You can calculate the size of the effect from simple geometry. Tire wear reduces the diameter of the tire, which reduces the circumference of the tire.
New passenger car tires typically come with 10/32" to 11/32" of tread depth (source). Tires are considered fully worn-out when only 2/32" of tread remains. So the tire has lost 8/32"--9/32" on the radius, or 1/2"--9/16" on the diameter over the life of the tire.
What does this mean in terms of a "percent error?" To find out, we need to know the starting circumference of the new tire.
First, a primer on tire size notation. An example tire size would be 205/45-R17.
- First number: section width in mm. The tire is 205 mm wide
- Second number: aspect ratio. The sidewall height of the tire is 0.45 times the section width
- Third number: rim size in inches. The tire fits a 17" wheel.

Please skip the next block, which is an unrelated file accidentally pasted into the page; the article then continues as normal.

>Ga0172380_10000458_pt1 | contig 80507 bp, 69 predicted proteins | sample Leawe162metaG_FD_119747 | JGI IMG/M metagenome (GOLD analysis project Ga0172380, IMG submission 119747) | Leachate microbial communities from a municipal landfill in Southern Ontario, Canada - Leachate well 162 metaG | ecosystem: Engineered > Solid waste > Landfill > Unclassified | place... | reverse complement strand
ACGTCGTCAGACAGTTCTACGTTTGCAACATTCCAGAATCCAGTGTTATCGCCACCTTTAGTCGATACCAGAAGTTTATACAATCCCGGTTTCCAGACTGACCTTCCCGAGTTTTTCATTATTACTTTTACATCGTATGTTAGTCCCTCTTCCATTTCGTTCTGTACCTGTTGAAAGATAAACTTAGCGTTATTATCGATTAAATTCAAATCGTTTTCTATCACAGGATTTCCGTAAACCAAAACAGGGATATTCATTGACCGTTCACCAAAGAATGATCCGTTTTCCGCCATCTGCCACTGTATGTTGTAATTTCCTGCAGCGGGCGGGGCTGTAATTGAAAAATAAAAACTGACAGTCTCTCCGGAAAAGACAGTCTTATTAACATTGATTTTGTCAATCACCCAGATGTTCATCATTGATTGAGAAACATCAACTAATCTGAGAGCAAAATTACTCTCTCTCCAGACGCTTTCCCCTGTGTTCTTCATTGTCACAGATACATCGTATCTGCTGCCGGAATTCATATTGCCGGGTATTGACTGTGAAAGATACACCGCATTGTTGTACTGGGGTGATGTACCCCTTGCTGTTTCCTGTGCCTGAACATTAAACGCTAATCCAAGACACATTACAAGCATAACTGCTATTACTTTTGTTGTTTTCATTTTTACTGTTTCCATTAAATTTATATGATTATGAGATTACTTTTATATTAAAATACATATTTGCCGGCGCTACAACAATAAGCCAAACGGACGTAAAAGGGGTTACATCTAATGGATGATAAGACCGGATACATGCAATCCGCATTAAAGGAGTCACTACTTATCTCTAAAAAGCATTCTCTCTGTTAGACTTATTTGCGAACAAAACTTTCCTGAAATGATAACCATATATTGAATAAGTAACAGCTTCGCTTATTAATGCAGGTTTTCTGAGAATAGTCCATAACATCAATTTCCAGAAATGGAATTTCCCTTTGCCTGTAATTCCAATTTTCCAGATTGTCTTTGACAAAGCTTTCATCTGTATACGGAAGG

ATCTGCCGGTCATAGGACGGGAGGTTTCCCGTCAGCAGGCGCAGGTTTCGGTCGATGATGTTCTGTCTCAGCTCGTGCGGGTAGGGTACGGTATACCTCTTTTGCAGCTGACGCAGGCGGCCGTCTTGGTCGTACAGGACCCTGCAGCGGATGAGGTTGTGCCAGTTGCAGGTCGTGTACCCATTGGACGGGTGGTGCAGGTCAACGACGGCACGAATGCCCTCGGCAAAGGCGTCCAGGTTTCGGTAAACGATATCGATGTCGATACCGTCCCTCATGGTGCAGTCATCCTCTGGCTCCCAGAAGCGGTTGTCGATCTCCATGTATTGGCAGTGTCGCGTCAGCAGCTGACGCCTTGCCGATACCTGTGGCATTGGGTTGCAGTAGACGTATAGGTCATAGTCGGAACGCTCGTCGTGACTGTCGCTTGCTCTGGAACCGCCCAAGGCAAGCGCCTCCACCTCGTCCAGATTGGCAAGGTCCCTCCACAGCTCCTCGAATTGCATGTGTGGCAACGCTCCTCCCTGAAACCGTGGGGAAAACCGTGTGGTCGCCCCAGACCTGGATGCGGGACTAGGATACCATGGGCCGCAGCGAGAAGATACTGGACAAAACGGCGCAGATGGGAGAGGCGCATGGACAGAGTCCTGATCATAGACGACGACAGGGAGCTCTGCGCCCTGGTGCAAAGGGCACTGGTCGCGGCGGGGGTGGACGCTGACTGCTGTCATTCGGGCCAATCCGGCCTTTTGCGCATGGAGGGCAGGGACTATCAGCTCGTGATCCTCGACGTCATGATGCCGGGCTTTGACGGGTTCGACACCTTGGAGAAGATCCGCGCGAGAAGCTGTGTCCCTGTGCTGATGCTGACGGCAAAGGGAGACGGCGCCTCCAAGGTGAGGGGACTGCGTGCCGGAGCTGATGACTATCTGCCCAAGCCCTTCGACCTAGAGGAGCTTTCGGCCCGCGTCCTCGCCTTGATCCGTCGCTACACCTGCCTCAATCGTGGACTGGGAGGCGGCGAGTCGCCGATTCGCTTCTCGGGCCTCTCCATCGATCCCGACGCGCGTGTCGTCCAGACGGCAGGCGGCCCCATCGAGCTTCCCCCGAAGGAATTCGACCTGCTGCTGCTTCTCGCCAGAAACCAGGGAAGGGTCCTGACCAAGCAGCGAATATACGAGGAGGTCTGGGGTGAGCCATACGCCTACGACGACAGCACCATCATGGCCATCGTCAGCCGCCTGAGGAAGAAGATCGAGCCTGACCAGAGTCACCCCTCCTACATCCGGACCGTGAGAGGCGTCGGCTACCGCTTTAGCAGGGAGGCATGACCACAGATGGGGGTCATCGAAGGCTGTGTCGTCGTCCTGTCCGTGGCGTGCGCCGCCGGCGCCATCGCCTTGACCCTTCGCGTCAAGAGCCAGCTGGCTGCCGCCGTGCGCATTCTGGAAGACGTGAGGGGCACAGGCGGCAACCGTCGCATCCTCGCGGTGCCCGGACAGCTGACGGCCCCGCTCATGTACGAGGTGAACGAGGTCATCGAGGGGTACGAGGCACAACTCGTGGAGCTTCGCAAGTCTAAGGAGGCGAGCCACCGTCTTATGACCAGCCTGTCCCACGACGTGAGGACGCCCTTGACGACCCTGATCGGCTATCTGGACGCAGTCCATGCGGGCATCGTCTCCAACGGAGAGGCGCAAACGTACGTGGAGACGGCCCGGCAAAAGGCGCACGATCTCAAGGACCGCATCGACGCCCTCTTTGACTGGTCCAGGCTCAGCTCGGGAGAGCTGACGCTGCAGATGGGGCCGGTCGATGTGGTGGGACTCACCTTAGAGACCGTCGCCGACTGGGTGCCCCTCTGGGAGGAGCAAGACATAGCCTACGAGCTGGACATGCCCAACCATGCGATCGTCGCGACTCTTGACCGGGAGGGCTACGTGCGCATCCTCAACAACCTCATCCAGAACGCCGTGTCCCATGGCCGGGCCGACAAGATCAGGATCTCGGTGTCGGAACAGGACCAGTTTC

Tire diameter is (roughly) given by the wheel rim size plus two times the sidewall height. In the case of our 205/45-R17 tire, the diameter is roughly 616mm.
(17 * 25.4) + 2 * (205 * 0.45) = 616.3
(must multiply the rim size by 25.4 to convert inches to millimeters)
The circumference of this new tire is therefore approximately 1936mm
616.3 * 3.14 = 1936
Now we said we could lose 1/2" in diameter over the life of the tire, so the worn diameter would be 604mm
616.3 - 1/2 * 25.4 = 603.6
Which means the worn circumference is 1896mm, or 2% less than the new tire circumference.
So for this example, over the life of your tire, you'd pick up a 2% speedometer error. Hardly worth worrying about.
Changing tire/wheel sizes can easily have a much larger effect, and care should be taken to try to keep the rolling diameter roughly the same as the recommended tire size.
For what it's worth, my experience is that vehicle manufacturers usually calibrate their speedometers to read fast anyway (they might have legal problems if their speedometers read slow, "I got this ticket for 60 with my cruise control set on 55"), so you're probably not starting from "the truth" anyway. Tire wear would make the speedo read faster still.
A final disclaimer: all the diameter and circumference calculations are ROUGH, as the tire deforms, stretches and slips as it rolls down the road, but I think this is nonetheless a good estimate for the effect of tire wear.